AWS delivers a – rather late – major release of its homebrew Linux distribution
2023 is only one more than 2022, right?
Amazon Web Services (AWS) has delivered a major release of its home-spun Linux distribution – albeit rather later than it first promised.
Amazon Linux debuted in 2010 and was promoted as optimized for AWS’s infrastructure. Seven years later, the cloud colossus delivered Amazon Linux 2.
A successor dubbed AL 2022 was announced in November 2021, along with a promise of a major release every other year, plus quarterly tweaks.
Throughout 2022 Amazon published release notes for AL 2022 – but all concerned release candidates rather than a complete distribution. AL 2022 still wasn't ready for prime time in January 2023, when AWS announced release candidate 3.3
Last week Amazon released a major update to its Linux, now named Amazon Linux 2023.
AL 2022 never materialized, other than as release candidates.
Linux boss Linus Torvalds on Sunday announced release candidate three for version 6.3 of the Linux kernel.
"So rc3 is fairly big, but that's not hugely usual (sic): it's when a lot of the fixes tick up as it takes a while before people find and start reporting issues," he wrote. While the release features "relatively big changes," Torvalds rated them "nothing scary" and added "nothing here looks particularly odd."
AWS's announcement of the distro repeats the promises it made in 2021: a major release every two years, quarterly updates, two years of full support and then three years of bug fixes and security patches.
Which will be fun – if AWS can hit its deadlines this time.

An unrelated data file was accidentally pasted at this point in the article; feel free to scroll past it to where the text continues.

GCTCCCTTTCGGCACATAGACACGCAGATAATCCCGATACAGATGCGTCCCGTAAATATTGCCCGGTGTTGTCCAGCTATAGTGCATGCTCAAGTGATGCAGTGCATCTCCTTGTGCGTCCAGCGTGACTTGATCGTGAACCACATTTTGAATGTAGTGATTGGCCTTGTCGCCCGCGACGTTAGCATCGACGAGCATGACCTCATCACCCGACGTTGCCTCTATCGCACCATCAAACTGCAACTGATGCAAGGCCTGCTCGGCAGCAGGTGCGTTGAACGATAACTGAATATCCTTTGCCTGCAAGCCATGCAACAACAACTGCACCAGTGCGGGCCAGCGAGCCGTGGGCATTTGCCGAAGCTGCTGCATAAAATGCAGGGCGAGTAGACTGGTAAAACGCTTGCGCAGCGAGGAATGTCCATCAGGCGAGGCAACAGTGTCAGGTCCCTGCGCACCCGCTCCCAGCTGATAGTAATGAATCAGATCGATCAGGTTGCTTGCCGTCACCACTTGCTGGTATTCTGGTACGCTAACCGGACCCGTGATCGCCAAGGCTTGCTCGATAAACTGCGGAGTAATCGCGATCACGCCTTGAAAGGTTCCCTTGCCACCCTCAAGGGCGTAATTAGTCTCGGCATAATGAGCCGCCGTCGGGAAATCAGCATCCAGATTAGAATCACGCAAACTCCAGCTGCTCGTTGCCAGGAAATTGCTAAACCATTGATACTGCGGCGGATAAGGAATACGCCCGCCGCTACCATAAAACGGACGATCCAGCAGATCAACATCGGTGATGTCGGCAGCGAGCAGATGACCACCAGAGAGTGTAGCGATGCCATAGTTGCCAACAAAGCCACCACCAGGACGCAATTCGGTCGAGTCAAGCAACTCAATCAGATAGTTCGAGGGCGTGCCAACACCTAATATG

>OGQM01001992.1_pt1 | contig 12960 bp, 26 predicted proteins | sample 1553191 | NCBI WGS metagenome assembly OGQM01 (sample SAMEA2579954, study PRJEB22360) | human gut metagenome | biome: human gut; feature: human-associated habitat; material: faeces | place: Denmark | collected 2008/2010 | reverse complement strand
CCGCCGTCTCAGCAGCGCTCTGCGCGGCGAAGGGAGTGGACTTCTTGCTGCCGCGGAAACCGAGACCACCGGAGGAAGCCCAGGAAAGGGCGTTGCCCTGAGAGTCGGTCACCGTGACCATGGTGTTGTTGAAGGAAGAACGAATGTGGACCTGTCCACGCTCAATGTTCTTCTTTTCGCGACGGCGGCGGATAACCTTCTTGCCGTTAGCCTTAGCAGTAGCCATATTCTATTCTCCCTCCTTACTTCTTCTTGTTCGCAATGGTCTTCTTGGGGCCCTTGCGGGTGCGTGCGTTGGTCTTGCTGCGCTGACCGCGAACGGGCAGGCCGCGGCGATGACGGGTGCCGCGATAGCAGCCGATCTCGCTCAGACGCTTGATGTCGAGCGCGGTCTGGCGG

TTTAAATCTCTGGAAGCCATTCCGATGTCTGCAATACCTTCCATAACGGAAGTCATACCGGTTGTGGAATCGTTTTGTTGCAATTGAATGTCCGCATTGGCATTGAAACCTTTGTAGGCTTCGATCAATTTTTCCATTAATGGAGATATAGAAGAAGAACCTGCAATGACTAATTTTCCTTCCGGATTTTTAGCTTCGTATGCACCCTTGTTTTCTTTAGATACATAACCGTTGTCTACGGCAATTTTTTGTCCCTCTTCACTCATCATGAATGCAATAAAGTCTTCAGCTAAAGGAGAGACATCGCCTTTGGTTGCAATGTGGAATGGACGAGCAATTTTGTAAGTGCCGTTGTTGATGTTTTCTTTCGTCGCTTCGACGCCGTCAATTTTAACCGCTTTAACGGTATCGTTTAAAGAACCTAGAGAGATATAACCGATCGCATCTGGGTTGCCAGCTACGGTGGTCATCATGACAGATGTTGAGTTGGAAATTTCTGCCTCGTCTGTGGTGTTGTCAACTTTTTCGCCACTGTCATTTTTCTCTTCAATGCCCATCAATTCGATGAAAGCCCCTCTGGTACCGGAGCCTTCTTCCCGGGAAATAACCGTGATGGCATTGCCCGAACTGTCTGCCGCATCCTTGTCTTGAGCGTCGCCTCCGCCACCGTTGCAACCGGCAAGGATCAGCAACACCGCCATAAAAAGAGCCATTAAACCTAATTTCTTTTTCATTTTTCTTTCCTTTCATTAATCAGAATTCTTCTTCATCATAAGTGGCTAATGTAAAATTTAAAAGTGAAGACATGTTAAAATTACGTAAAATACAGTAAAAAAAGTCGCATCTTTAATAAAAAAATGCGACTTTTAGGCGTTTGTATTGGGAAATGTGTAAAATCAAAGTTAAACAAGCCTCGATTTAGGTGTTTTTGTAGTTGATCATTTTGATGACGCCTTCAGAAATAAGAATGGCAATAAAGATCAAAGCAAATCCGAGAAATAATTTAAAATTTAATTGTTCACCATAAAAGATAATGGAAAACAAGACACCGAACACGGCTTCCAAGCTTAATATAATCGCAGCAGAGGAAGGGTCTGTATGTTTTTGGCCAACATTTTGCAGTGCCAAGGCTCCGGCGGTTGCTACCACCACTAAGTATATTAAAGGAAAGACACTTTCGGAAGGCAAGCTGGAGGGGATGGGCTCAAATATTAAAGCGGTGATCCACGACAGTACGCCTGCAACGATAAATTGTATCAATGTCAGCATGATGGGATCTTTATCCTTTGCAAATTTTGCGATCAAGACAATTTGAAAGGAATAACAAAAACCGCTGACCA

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AWS promises the quarterly updates will offer "new features and packages."
"These releases might include the latest language runtimes such as Python or Java. They might also include other popular software packages such as Ansible and Docker," wrote principal developer advocate Sébastien Stormacq.
Biennial major releases will offer "new features and improvements in security and performance across the stack. The improvements might include major changes to the kernel, toolchain, GLib C, OpenSSL, and any other system libraries and utilities."
Amazon Linux 2023 "isn't directly comparable to any specific Fedora release," Stormacq wrote, adding that it "includes components from Fedora 34, 35, and 36."
"Some of the components are the same as the components in Fedora, and some are modified. Other components more closely resemble the components in CentOS Stream 9 or were developed independently," he added.
AWS also picks its own Linux Kernel, rather than use the one by provided by Fedora.
Stormacq asserts Amazon Linux 2023 improves on its predecessor by offering deterministic updates through versioned repositories – a change made possible by using Fedora's
dnf instead of
yum. He's also keen on the "preconfigured security policies that make it easy for you to implement common industry guidelines." ®